Responding to Schoen and Caddell, Matthew Yglesias is particularly good at describing the admirable ideological impulse that’s moving so many Democratic politicians to throw caution to the wind (emphasis in the original):
If you're a liberal, these are inspiring words. They've inspired these two observations:“If reform passes and is signed into law, then immediately Barack Obama’s position in history is secured. When people look back from 2060 on the creation of the American welfare state, they’ll say that FDR, LBJ, and BHO were its main architects, with Roosevelt enshrining the principle of universal social insurance into law and Obama completing the initial promise of the New Deal. Members of congress who helped him do that will have a place in history. Nobody’s going to be very interested in a story like 'Mike Ross served a bunch of years in Congress and people were impressed with his ability to win a relatively conservative district; he didn’t achieve very much and one day he wasn’t in Congress anymore.'
“Which is just to say that nobody lasts in office forever, no congressional majority lasts forever, and no party controls the White House forever. But the measure of a political coalition isn’t how long it lasted, but what it achieved.”
First, there’s at least one respect in which today’s “pass-the-damn-bill” liberals aren’t emulating the New Dealers and the LBJ liberals. They thought, in the words of FDR’s Second Inaugural Address, that they were making “the exercise of all power more democratic . . . [by] bring[ing] private autocratic powers into their proper subordination to the public’s government.” The liberals who spearheaded the passage of the Social Security Act and Medicare, thought of themselves as unheroic democratic politicians representing a stable governing coalition. If they thought that those progressive reforms were irreversible, it was because they couldn’t imagine that future democratic majorities would ever stand for their being reversed. It would never have occurred to New Dealers or LBJ liberals that they were seizing a fleeting “historic” opportunity.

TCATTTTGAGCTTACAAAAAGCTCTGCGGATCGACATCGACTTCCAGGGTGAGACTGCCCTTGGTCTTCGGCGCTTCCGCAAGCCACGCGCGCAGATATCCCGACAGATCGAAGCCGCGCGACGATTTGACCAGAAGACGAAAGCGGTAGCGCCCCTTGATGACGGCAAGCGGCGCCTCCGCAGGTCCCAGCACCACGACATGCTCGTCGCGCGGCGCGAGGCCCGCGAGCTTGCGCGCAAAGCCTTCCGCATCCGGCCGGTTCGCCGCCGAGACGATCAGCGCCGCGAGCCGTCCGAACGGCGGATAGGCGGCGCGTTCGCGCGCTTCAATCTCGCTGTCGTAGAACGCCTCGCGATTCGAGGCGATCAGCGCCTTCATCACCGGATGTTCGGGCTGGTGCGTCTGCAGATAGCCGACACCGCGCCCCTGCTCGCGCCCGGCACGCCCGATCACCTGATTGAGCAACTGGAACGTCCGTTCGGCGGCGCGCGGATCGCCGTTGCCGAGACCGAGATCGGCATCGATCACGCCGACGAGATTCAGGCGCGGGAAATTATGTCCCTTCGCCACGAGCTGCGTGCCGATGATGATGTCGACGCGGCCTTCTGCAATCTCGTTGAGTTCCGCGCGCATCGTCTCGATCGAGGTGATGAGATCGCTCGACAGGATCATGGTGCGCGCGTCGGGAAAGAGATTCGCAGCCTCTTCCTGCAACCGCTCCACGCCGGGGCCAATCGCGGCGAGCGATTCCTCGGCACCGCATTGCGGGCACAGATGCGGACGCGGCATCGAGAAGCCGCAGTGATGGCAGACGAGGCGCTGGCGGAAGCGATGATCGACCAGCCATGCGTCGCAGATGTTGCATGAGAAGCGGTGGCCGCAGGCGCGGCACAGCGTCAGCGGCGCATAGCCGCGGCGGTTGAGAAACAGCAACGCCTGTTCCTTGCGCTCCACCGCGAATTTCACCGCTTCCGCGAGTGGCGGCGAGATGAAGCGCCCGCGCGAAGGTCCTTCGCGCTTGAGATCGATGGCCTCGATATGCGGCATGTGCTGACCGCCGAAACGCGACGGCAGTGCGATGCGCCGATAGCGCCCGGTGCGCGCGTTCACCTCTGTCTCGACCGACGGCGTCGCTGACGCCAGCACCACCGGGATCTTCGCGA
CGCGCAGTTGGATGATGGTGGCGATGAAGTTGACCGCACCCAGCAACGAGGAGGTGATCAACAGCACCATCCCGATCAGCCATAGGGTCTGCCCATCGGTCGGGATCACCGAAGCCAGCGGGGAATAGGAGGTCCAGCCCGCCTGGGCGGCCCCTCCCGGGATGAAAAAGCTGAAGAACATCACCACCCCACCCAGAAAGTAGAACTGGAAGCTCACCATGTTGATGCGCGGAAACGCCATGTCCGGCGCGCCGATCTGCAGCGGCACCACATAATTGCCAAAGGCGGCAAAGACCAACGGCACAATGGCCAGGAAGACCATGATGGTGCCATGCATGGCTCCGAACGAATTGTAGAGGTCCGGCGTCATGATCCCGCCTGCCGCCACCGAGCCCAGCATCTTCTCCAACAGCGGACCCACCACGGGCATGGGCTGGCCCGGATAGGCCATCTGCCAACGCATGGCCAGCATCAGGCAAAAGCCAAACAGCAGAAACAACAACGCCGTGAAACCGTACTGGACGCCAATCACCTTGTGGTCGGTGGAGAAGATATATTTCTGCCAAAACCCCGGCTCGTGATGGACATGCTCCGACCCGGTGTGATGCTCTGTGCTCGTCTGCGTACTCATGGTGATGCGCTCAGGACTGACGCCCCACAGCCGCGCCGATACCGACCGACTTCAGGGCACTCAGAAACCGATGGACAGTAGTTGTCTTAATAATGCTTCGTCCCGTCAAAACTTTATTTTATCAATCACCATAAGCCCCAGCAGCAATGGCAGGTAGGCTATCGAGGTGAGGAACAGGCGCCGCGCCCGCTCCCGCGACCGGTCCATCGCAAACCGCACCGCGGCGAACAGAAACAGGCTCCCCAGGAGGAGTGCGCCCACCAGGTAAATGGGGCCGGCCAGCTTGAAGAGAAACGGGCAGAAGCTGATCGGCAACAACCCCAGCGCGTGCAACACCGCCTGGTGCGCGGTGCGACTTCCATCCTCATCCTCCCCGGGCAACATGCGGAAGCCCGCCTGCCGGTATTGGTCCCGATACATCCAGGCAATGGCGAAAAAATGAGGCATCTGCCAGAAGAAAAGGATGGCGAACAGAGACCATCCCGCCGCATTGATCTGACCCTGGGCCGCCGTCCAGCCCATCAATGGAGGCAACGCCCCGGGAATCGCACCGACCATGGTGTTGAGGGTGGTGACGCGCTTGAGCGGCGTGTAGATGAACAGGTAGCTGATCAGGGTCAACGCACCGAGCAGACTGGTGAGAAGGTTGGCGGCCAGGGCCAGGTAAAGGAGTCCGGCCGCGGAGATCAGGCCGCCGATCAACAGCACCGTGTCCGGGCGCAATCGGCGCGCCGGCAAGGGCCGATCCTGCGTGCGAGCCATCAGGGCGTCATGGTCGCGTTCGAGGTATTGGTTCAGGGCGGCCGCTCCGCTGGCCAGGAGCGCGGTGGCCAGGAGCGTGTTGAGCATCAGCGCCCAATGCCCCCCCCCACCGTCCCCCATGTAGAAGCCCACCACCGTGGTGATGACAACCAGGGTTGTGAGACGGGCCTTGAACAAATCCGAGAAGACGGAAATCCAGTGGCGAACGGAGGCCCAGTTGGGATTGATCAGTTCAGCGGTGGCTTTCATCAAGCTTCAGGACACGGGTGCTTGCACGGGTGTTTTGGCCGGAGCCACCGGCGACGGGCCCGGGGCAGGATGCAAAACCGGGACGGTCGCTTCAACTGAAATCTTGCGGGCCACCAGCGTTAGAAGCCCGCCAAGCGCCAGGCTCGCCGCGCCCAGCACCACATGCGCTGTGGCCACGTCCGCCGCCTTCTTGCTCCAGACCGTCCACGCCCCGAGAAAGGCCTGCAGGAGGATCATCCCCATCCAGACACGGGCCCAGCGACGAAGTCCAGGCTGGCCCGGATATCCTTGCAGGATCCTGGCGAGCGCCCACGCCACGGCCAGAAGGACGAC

Second, if passing ObamaCare is something that can only happen under ephemeral electoral circumstances, you have to ask whether liberals are thinking clearly about the filibuster. If all it takes to make social policy in the Senate is 51 votes, what’s to keep future legislative majorities--maybe even the majorities installed by the next election--from summarily depriving unemployed liberal politicians of their historic achievement? If liberals really are committed to securing a “place in history” by passing ObamaCare in the face of majoritarian pressures, shouldn’t they be the last people opposing the filibuster?